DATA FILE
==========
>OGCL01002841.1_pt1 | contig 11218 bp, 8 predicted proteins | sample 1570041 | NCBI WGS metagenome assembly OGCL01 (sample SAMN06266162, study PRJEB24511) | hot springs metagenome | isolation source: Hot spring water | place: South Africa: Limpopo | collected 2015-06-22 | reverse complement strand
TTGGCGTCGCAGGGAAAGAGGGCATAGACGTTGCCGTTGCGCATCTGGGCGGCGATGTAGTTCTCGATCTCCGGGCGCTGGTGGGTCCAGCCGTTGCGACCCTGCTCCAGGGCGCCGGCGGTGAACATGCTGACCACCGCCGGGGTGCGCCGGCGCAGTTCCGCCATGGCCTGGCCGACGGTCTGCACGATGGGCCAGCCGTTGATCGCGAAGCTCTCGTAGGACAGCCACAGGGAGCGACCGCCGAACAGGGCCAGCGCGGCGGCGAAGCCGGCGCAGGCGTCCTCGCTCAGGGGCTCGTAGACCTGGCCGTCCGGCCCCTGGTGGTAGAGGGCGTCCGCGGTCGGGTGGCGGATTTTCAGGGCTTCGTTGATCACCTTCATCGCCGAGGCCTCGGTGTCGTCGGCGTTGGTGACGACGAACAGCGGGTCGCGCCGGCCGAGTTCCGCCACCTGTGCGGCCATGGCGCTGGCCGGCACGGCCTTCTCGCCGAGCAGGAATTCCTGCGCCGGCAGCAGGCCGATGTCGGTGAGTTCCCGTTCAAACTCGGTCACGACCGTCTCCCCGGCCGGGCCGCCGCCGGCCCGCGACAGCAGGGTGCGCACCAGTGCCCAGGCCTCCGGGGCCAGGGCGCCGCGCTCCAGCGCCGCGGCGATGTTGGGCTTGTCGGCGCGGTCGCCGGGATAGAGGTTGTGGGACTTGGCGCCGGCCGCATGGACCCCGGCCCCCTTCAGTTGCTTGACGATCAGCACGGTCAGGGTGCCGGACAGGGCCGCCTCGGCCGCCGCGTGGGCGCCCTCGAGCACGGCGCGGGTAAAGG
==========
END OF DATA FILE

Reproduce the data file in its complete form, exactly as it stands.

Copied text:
>OGCL01002841.1_pt1 | contig 11218 bp, 8 predicted proteins | sample 1570041 | NCBI WGS metagenome assembly OGCL01 (sample SAMN06266162, study PRJEB24511) | hot springs metagenome | isolation source: Hot spring water | place: South Africa: Limpopo | collected 2015-06-22 | reverse complement strand
TTGGCGTCGCAGGGAAAGAGGGCATAGACGTTGCCGTTGCGCATCTGGGCGGCGATGTAGTTCTCGATCTCCGGGCGCTGGTGGGTCCAGCCGTTGCGACCCTGCTCCAGGGCGCCGGCGGTGAACATGCTGACCACCGCCGGGGTGCGCCGGCGCAGTTCCGCCATGGCCTGGCCGACGGTCTGCACGATGGGCCAGCCGTTGATCGCGAAGCTCTCGTAGGACAGCCACAGGGAGCGACCGCCGAACAGGGCCAGCGCGGCGGCGAAGCCGGCGCAGGCGTCCTCGCTCAGGGGCTCGTAGACCTGGCCGTCCGGCCCCTGGTGGTAGAGGGCGTCCGCGGTCGGGTGGCGGATTTTCAGGGCTTCGTTGATCACCTTCATCGCCGAGGCCTCGGTGTCGTCGGCGTTGGTGACGACGAACAGCGGGTCGCGCCGGCCGAGTTCCGCCACCTGTGCGGCCATGGCGCTGGCCGGCACGGCCTTCTCGCCGAGCAGGAATTCCTGCGCCGGCAGCAGGCCGATGTCGGTGAGTTCCCGTTCAAACTCGGTCACGACCGTCTCCCCGGCCGGGCCGCCGCCGGCCCGCGACAGCAGGGTGCGCACCAGTGCCCAGGCCTCCGGGGCCAGGGCGCCGCGCTCCAGCGCCGCGGCGATGTTGGGCTTGTCGGCGCGGTCGCCGGGATAGAGGTTGTGGGACTTGGCGCCGGCCGCATGGACCCCGGCCCCCTTCAGTTGCTTGACGATCAGCACGGTCAGGGTGCCGGACAGGGCCGCCTCGGCCGCCGCGTGGGCGCCCTCGAGCACGGCGCGGGTAAAGG